6 – G5.1.1: Describe the environmental effects of human action on the atmosphere (air), biosphere (people, animals, and plants), lithosphere (soil), and hydrosphere (water) (e.g., changes in the tropical forest environments in Brazil, Peru, and Costa Rica). See also 7 – G5.1.1.

6 – G5.1.3: Identify the ways in which human-induced changes in the physical environment in one place can cause changes in other places (e.g., cutting forests in one region may result in river basin flooding elsewhere; building a dam floods land upstream and may permit irrigation in another region). See also 7 – G5.1.3.

6– G5.2.1: Describe the effects that a change in the physical environment could have on human activities and the choices people would have to make in adjusting to the change (e.g., drought in northern Mexico, disappearance of forest vegetation in the Amazon, natural hazards and disasters from volcanic eruptions in Central America and the Caribbean and earthquakes in Mexico City and Colombia). See also 7 – G5.2.1.

6 – C1.1.1: Analyze competing ideas about the purposes government should serve in a democracy and in a dictatorship (e.g., protecting individual rights, promoting the common good, providing economic security, molding the character of citizens, or promoting a particular religion).

6 – C3.6.1: Define the characteristics of a nation-state (a specific territory, clearly defined boundaries, citizens, and jurisdiction over people who reside there, laws, and government), and how Western Hemisphere nations interact. See also 7 – C3.6.1.

6 – E1.1.1: Explain how incentives vary in different economic systems (e.g. acquiring money, profit, goods, wanting to avoid loss in position in society, job placement). See also 7 – E1.1.1.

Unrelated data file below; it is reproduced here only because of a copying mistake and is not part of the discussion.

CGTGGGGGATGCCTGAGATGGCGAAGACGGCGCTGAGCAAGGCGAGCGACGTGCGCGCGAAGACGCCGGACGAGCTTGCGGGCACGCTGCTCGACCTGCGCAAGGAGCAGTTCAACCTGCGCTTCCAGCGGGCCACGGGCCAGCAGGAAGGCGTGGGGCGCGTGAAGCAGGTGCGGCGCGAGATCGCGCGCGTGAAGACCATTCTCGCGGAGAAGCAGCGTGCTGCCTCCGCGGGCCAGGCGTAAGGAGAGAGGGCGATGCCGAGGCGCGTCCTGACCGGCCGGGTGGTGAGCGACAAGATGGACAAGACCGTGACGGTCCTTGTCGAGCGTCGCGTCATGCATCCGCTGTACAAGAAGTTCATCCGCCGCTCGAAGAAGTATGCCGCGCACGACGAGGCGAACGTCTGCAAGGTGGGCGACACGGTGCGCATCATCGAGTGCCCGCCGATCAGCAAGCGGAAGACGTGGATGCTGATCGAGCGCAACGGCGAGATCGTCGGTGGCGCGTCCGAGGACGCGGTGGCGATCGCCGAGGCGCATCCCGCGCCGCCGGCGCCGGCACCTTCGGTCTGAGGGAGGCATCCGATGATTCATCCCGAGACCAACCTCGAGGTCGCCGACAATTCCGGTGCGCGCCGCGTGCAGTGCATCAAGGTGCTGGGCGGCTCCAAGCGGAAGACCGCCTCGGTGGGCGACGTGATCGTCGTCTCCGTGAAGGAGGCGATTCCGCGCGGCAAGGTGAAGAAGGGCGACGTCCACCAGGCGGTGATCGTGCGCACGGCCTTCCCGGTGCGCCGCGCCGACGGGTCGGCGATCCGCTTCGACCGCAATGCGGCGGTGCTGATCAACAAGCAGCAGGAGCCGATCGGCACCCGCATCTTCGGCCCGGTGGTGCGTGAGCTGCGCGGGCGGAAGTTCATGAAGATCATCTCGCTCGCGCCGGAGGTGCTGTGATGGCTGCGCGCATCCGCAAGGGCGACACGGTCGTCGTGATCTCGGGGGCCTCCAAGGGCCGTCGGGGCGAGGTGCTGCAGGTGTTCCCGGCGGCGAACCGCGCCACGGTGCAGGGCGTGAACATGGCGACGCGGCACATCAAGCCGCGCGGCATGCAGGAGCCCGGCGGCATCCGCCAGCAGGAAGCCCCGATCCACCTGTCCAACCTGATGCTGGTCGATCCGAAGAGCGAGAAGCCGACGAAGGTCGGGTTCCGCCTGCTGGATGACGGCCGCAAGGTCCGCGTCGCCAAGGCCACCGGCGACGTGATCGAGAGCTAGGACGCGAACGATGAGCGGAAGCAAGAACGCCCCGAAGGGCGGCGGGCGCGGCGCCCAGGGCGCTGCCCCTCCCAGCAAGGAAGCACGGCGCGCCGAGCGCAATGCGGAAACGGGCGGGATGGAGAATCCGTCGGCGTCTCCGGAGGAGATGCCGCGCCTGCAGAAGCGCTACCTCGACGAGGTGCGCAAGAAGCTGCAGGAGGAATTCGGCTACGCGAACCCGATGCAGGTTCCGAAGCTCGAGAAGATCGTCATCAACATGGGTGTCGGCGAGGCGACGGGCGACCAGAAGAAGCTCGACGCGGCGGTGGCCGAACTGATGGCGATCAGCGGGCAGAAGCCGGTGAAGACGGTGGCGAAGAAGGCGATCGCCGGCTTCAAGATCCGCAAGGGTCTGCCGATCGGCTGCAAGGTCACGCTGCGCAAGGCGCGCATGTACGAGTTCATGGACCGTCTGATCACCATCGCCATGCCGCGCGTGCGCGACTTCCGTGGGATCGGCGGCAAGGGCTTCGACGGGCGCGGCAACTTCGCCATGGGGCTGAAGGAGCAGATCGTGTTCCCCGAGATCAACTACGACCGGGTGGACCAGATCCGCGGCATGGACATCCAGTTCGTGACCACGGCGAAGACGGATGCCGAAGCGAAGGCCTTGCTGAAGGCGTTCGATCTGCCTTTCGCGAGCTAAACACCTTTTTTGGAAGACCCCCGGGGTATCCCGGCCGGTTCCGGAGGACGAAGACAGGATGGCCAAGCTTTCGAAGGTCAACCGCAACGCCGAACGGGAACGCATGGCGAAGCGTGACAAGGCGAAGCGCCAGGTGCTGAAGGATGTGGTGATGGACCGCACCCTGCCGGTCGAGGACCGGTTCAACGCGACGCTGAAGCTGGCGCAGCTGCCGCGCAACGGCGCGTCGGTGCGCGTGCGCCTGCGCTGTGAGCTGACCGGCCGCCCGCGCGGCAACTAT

6 – E3.1.2: Diagram or map the movement of a consumer product from where it is manufactured to where it is sold to demonstrate the flow of materials, labor, and capital (e.g., global supply chain for computers, athletic shoes, and clothing). See also 7 – E3.1.2.

6 – E3.3.1: Explain and compare how economic systems (traditional, command, and market) answer four basic questions: What should be produced? How will it be produced? How will it be distributed? Who will receive the benefits of production? (e.g., compare United States and Cuba, or Venezuela and Jamaica.) See also 7 – E3.3.1.

folder.jpgMC3 Unit 2 - Geography of the Western Hemisphere

6 – G1.1.2: Draw a sketch map from memory of the Western Hemisphere showing the major regions (Canada, United States, Mexico, Central America, South America, and Caribbean).
6 – G1.2.1: Locate the major landforms, rivers (Amazon, Mississippi, Missouri, Colorado), and climate regions of the Western Hemisphere.
6 – G1.2.3: Use data to create thematic maps and graphs showing patterns of population, physical terrain, rainfall, and vegetation, analyze the patterns and then propose two generalizations about the location and density of the population.
6 – G1.2.4: Use observations from air photos, photographs (print and CD), films (VCR and DVD) as the basis for answering geographic questions about the human and physical characteristics of places and regions. See also 7 – G1.2.3.

6 – G1.2.5: Use information from modern technology such as Geographic Positioning System (GPS), Geographic Information System (GIS), and satellite remote sensing to locate information and process maps and data to analyze spatial patterns of the Western Hemisphere to answer geographic questions.

6 – G1.3.1: Use the fundamental themes of geography (location, place, human environment interaction, movement, region) to describe regions or places on earth. See also 7 – G1.3.1.
6 – G2.1.1: Describe the landform features and the climate of the region (within the Western or Eastern Hemispheres) under study.
6 – G2.1.2: Account for topographic and human spatial patterns (where people live) associated with tectonic plates such as volcanoes, earthquakes, settlements (Ring of Fire, recent volcanic and seismic events, settlements in proximity to natural hazards in the Western Hemisphere) by using information from GIS, remote sensing, and the World Wide Web.
6 – G2.2.1: Describe the human characteristics of the region under study (including languages, religion, economic system, governmental system, cultural traditions).

6 – G3.1.1: Construct and analyze climate graphs for two locations at different latitudes and elevations in the region to answer geographic questions and make predictions based on patterns. (e.g., compare and contrast Buenos Aires and La Paz; Mexico City and Guatemala City; Edmonton and Toronto).